Gordon Brown has signalled that he wants to keep and renew Britain's independent nuclear deterrent.
The Trident missile system and the Vanguard submarines which carry them need replacing by 2024 and a decision is set to be taken in the next year.
Estimates of the cost vary from £10bn to £25bn, depending on what type of new missiles or submarines are chosen.
Mr Brown's intervention has enraged critics, who say Trident has no use now the Soviet Cold War threat is over.
Labour had a manifesto commitment to retain an independent nuclear deterrent but it only applies until the next general election.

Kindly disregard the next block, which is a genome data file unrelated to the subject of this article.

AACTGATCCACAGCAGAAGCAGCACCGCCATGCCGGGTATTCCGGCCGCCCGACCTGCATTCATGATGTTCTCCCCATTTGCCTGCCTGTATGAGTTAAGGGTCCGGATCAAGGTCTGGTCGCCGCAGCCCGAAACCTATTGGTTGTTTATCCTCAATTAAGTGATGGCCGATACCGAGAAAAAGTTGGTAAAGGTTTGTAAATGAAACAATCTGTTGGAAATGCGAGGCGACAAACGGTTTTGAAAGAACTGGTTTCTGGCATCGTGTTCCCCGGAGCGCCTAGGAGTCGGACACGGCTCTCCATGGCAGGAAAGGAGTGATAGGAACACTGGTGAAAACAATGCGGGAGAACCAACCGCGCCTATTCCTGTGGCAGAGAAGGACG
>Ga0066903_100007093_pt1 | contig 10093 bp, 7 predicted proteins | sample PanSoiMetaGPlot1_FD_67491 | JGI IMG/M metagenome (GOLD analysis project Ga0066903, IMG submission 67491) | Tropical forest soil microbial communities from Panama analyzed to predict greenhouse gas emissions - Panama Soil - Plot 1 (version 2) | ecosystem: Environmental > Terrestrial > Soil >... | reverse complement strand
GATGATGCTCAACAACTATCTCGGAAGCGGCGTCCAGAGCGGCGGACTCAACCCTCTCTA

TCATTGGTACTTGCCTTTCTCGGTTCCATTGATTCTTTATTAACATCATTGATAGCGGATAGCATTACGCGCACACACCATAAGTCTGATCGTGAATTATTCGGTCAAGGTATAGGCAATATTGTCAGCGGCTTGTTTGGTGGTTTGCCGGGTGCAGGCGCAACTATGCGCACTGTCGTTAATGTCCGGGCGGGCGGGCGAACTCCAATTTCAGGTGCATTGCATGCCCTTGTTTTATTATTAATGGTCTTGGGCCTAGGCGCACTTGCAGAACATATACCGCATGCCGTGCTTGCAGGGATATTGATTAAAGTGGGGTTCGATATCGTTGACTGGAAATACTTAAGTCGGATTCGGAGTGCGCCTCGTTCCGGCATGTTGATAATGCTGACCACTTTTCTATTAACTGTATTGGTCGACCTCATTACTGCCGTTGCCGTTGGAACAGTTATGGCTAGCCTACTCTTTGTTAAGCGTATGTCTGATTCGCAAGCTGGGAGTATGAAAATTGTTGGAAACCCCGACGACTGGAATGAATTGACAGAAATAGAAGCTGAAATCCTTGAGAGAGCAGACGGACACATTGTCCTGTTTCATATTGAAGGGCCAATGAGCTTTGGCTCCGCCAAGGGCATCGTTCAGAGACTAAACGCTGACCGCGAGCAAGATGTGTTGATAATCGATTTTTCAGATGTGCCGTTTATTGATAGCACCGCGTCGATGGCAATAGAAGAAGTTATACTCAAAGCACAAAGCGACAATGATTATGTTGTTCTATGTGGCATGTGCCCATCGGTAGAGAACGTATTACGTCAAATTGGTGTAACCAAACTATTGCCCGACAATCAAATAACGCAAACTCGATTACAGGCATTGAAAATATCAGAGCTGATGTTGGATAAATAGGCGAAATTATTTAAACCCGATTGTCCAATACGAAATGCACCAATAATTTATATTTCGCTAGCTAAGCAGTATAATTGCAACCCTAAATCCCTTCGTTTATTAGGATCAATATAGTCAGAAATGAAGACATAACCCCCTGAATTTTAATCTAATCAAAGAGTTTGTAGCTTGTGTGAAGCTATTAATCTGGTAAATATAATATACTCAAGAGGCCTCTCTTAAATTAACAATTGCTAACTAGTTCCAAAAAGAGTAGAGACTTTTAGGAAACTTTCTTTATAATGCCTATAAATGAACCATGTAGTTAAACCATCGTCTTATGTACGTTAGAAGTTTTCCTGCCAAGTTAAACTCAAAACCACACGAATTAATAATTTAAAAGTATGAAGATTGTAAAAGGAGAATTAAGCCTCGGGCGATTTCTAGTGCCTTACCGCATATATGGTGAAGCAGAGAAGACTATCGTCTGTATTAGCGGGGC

Mr Brown, seen as the most likely next prime minister, has sparked new debate on the issue by highlighting his personal commitment to replace Trident.
In his Mansion House speech in the City of London, He said Britain would show a "national purpose" in protecting its security.
"Strong in defence in fighting terrorism, upholding NATO, supporting our armed forces at home and abroad, and retaining our independent nuclear deterrent," he said.
"In an insecure would we must and we will always have the strength to take all necessary long term decisions to ensure both stability and security."